The Root Roundup: What We're Watching on TV

Freema Agyeman, Laz Alonso, Regina King, Michael Ealy
Freema Agyeman, Laz Alonso, Regina King, Michael Ealy

Television was once regarded as a low-culture medium — a form of entertainment for the masses, not for those with discernment or taste. While TV programming has changed immensely over the last 60 years, television is sometimes still seen through that lens, despite the tremendous strides made by cable and traditional networks. Recent "reality" programming hasn't helped the cause.


Each month, The Root will bring you television shows that are worth watching. Here are a few we're watching now (all times are Eastern Standard Time).

Tuesday 10 p.m., TNT

Southland, starring Regina King, Ben McKenzie, Shawn Hatosy and Michael Cudlitz, is by far one of the best shows on television in the United States. It follows the personal and professional lives of the cops who patrol the streets of Los Angeles. Stylistically, the show does a great job representing the ugliness of the criminals in the city against a backdrop of blue skies, sun-drenched neighborhoods and palm trees. It convincingly portrays, through its characters and realistic storylines, the complexity of being a cop and trying to maintain a "normal" life or relationship with friends and family.

The show also takes an unflinching look at the challenges of being a cop through characters such as Detective Lydia Adams — played by King — who must balance work with personal responsibilities for her family; and officer Chickie Brown, played by Arija Bareikis, who is trying to be the first woman on SWAT. The cognitive dissonance of the characters is reflected in the sound editing of the show.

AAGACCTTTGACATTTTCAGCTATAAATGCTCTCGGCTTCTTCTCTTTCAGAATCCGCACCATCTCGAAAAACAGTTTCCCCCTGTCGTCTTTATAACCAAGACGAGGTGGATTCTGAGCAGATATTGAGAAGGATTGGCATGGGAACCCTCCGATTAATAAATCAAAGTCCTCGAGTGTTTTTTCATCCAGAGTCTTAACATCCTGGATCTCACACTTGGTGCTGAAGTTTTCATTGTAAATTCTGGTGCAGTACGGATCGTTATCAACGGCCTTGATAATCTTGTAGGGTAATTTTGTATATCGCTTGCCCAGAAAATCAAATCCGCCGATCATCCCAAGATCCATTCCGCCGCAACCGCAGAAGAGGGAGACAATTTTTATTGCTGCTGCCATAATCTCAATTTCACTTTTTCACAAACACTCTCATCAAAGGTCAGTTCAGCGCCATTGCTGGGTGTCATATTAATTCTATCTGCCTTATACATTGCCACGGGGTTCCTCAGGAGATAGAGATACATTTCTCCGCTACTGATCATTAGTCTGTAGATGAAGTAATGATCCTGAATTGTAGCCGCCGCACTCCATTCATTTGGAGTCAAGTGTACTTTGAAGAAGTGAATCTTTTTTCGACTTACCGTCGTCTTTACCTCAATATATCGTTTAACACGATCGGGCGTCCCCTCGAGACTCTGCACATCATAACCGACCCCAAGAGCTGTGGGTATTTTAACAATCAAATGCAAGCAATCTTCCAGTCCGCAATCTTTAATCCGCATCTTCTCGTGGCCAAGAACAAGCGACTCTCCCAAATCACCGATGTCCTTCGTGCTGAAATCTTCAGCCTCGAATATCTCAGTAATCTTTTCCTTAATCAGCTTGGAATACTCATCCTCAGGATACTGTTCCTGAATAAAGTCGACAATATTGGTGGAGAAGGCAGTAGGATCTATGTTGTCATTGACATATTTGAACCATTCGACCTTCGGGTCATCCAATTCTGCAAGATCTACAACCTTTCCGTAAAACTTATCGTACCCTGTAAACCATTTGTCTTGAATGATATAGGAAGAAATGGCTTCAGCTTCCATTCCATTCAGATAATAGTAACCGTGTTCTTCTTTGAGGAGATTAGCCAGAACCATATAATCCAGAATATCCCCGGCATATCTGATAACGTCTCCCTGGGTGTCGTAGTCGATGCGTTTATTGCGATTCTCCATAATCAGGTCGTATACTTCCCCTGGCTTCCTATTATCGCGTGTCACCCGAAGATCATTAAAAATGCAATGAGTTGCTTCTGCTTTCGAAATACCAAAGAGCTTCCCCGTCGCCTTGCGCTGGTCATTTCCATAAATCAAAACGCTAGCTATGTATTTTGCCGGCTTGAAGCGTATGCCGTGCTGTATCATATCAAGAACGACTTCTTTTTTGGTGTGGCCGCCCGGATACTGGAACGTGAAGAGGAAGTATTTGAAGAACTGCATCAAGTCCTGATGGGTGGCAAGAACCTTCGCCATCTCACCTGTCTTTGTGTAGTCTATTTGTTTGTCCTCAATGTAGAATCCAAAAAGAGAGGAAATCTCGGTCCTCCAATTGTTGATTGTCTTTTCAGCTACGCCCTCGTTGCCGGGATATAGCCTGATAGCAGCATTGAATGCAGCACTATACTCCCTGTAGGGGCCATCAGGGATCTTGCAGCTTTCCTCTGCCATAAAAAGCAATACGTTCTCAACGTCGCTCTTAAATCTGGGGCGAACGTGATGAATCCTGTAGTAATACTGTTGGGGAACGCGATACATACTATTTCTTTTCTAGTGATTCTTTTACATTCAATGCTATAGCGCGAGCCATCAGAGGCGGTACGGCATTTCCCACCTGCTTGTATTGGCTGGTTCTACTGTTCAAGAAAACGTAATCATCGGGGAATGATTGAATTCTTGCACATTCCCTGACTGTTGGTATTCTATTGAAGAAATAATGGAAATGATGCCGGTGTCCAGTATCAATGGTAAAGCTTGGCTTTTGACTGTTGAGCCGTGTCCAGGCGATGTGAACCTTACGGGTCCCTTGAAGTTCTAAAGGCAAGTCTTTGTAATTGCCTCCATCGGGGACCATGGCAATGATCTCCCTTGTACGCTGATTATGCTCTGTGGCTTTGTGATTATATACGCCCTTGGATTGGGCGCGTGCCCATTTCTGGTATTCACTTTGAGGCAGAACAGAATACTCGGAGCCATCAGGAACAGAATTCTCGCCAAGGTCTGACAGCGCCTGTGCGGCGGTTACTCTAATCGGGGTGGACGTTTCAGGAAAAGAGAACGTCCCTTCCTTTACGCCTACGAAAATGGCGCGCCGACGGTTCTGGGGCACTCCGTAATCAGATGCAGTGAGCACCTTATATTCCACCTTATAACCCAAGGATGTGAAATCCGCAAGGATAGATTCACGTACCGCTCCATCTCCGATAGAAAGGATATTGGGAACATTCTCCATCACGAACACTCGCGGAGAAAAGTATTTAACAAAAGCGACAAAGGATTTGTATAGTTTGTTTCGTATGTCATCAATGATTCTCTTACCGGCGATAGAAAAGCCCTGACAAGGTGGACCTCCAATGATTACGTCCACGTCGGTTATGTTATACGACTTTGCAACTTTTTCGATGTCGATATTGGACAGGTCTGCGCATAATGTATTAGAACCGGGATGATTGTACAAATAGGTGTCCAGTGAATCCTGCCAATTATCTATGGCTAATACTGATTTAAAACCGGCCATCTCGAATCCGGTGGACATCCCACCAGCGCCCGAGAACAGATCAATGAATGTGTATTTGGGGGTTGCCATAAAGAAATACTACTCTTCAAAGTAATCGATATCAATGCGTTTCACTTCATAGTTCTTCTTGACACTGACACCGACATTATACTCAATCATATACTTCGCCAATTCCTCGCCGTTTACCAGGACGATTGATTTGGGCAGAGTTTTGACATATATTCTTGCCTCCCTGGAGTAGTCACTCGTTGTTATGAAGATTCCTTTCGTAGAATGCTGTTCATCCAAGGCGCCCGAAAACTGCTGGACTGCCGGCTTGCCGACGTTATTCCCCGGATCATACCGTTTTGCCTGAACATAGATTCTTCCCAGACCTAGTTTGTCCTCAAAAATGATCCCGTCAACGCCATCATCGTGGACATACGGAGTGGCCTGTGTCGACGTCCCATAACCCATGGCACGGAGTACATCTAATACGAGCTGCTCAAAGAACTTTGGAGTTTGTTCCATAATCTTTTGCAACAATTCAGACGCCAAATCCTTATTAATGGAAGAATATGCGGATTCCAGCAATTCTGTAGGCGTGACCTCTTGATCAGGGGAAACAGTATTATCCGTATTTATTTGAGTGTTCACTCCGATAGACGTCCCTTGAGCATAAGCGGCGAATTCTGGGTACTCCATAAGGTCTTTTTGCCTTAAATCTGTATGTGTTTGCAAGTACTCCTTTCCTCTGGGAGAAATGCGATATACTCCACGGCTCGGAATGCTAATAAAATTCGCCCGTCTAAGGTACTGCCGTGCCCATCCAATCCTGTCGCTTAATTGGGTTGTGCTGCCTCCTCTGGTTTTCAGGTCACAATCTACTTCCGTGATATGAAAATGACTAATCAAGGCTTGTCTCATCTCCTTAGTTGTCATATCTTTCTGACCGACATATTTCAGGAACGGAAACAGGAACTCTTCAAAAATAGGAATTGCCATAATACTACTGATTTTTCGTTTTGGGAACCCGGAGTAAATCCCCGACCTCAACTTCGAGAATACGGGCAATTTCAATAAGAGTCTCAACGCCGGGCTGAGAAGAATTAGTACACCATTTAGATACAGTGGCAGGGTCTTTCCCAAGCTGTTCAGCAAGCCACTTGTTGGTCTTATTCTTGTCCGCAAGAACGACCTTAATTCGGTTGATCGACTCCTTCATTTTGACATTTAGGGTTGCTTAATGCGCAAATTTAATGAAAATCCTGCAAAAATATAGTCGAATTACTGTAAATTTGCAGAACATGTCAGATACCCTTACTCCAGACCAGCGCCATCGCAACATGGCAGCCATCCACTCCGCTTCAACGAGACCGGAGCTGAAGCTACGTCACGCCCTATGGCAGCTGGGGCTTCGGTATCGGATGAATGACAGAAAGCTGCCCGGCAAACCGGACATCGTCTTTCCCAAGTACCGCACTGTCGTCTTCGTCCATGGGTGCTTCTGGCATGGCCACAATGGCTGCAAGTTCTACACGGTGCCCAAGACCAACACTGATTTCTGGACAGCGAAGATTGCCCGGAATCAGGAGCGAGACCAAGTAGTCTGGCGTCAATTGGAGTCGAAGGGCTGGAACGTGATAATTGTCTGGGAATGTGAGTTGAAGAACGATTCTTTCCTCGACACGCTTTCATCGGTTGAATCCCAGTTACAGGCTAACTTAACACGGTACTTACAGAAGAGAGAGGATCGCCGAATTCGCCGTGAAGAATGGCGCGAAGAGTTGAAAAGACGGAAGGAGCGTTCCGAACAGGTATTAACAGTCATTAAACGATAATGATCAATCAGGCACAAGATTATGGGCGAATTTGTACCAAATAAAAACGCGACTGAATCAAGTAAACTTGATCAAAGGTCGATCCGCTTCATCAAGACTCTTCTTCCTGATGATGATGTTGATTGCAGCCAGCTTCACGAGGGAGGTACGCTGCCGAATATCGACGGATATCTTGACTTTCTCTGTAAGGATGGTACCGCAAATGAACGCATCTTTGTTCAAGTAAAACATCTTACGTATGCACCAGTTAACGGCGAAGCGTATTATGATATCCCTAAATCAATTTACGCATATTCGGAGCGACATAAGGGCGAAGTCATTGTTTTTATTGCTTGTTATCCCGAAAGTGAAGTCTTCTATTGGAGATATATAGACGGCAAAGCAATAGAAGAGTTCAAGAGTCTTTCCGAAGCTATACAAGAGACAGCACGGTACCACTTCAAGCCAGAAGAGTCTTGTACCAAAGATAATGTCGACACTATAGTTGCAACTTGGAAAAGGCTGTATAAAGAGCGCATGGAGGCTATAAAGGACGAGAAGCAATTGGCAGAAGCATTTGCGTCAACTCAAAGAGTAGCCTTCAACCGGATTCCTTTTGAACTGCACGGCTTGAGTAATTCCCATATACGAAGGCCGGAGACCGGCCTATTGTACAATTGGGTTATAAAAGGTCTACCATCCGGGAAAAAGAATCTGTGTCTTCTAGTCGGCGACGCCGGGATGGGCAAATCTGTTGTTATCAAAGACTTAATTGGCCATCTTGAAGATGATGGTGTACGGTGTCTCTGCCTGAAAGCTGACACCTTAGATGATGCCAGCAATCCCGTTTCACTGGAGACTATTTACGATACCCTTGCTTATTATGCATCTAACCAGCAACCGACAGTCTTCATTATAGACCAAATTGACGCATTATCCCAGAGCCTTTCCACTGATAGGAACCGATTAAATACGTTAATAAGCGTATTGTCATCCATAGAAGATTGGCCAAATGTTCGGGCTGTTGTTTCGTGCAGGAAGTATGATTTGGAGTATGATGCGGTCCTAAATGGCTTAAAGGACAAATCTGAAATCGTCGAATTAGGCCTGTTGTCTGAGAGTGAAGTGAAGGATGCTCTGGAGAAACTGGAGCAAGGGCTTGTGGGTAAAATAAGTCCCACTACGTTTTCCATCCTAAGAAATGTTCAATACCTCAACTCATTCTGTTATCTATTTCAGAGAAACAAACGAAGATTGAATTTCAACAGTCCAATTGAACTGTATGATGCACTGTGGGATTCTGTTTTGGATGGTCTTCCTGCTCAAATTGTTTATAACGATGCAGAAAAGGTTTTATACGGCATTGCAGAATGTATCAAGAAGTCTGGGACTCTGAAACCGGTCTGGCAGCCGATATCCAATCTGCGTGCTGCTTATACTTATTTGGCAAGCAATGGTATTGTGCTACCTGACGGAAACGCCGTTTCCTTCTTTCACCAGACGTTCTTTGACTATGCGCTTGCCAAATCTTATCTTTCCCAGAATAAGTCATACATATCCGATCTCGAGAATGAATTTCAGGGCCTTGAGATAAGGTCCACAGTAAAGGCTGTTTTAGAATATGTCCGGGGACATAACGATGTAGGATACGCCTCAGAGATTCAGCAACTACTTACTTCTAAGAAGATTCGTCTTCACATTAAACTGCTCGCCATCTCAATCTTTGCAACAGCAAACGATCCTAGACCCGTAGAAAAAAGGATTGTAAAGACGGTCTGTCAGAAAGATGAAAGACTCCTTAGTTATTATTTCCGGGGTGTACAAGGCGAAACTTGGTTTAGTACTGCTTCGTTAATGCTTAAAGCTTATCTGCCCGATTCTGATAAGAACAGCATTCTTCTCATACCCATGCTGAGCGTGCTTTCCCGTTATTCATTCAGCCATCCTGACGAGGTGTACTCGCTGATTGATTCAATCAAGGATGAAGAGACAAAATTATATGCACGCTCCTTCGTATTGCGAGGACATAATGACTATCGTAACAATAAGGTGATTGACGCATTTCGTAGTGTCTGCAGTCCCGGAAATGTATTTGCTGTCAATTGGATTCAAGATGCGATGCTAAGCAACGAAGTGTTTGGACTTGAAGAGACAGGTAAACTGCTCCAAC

Like Boomtown, perhaps the best TV cop show ever, NBC unceremoniously canceled Southland. Luckily, however, TNT resuscitated it, and we now have the opportunity to watch a cop show that far exceeds any other on mainstream television.

Why you should watch: A cop-show lover's dream — Boomtown meets The Shield — with impeccable acting and stories that make you care about the characters and the community.

The Good Wife
Tuesday 10 p.m., CBS

The Good Wife is a good show, stacked with a great cast that includes Julianna Margulies, Christopher Noth, Christine Baranski and Michael Ealy. It follows the life of Alicia Florrick (played by Margulies), the wife of jailed politician Peter Florrick (Noth), whose life and political career went down in flames because of a political scandal. Florrick publicly stands by her man, while privately taking control of her life. A lawyer, she returns to work at an elite law firm — which means she has to navigate the sharks in the firm as well as those who have publicly decimated her private life — while rebuilding her career and credibility.


Ealy convincingly plays the role of Derrick Bond, a lawyer who is venomous in his pursuit of power. Dreamgirl's Anika Noni Rose guest-starred on the show this season as Wendy Scott-Carr, a dynamic lawyer and young mother running for district attorney against a newly freed Peter Florrick. And then there's Archie Panjabi as Kalinda, one of the law firm's investigators — and one of TV's more complex creations. She is definitely not your stereotypical Indian female character.